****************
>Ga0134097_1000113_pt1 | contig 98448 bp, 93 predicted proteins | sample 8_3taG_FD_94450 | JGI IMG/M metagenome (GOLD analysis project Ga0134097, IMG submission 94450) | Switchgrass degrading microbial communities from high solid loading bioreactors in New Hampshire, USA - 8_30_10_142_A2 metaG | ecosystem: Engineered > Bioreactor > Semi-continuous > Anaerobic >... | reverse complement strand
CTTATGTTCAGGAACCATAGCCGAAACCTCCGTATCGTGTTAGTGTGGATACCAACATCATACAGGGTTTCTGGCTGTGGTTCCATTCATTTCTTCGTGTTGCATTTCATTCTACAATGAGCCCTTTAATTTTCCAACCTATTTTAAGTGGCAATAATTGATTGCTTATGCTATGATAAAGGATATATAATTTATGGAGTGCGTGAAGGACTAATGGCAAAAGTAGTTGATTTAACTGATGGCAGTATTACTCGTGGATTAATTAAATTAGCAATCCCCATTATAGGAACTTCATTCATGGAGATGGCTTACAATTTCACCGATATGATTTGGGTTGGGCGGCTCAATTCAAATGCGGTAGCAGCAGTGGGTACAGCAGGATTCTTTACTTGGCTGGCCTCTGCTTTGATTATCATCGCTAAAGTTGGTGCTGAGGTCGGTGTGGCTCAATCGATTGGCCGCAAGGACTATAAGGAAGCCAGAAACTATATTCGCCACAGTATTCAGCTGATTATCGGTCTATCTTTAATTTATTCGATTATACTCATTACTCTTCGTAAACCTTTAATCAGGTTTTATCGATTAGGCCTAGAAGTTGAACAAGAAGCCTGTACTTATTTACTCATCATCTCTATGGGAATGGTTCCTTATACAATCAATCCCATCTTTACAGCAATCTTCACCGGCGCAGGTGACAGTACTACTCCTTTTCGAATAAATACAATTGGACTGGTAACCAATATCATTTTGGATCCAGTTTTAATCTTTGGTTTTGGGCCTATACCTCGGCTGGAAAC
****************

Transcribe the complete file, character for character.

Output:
>Ga0134097_1000113_pt1 | contig 98448 bp, 93 predicted proteins | sample 8_3taG_FD_94450 | JGI IMG/M metagenome (GOLD analysis project Ga0134097, IMG submission 94450) | Switchgrass degrading microbial communities from high solid loading bioreactors in New Hampshire, USA - 8_30_10_142_A2 metaG | ecosystem: Engineered > Bioreactor > Semi-continuous > Anaerobic >... | reverse complement strand
CTTATGTTCAGGAACCATAGCCGAAACCTCCGTATCGTGTTAGTGTGGATACCAACATCATACAGGGTTTCTGGCTGTGGTTCCATTCATTTCTTCGTGTTGCATTTCATTCTACAATGAGCCCTTTAATTTTCCAACCTATTTTAAGTGGCAATAATTGATTGCTTATGCTATGATAAAGGATATATAATTTATGGAGTGCGTGAAGGACTAATGGCAAAAGTAGTTGATTTAACTGATGGCAGTATTACTCGTGGATTAATTAAATTAGCAATCCCCATTATAGGAACTTCATTCATGGAGATGGCTTACAATTTCACCGATATGATTTGGGTTGGGCGGCTCAATTCAAATGCGGTAGCAGCAGTGGGTACAGCAGGATTCTTTACTTGGCTGGCCTCTGCTTTGATTATCATCGCTAAAGTTGGTGCTGAGGTCGGTGTGGCTCAATCGATTGGCCGCAAGGACTATAAGGAAGCCAGAAACTATATTCGCCACAGTATTCAGCTGATTATCGGTCTATCTTTAATTTATTCGATTATACTCATTACTCTTCGTAAACCTTTAATCAGGTTTTATCGATTAGGCCTAGAAGTTGAACAAGAAGCCTGTACTTATTTACTCATCATCTCTATGGGAATGGTTCCTTATACAATCAATCCCATCTTTACAGCAATCTTCACCGGCGCAGGTGACAGTACTACTCCTTTTCGAATAAATACAATTGGACTGGTAACCAATATCATTTTGGATCCAGTTTTAATCTTTGGTTTTGGGCCTATACCTCGGCTGGAAAC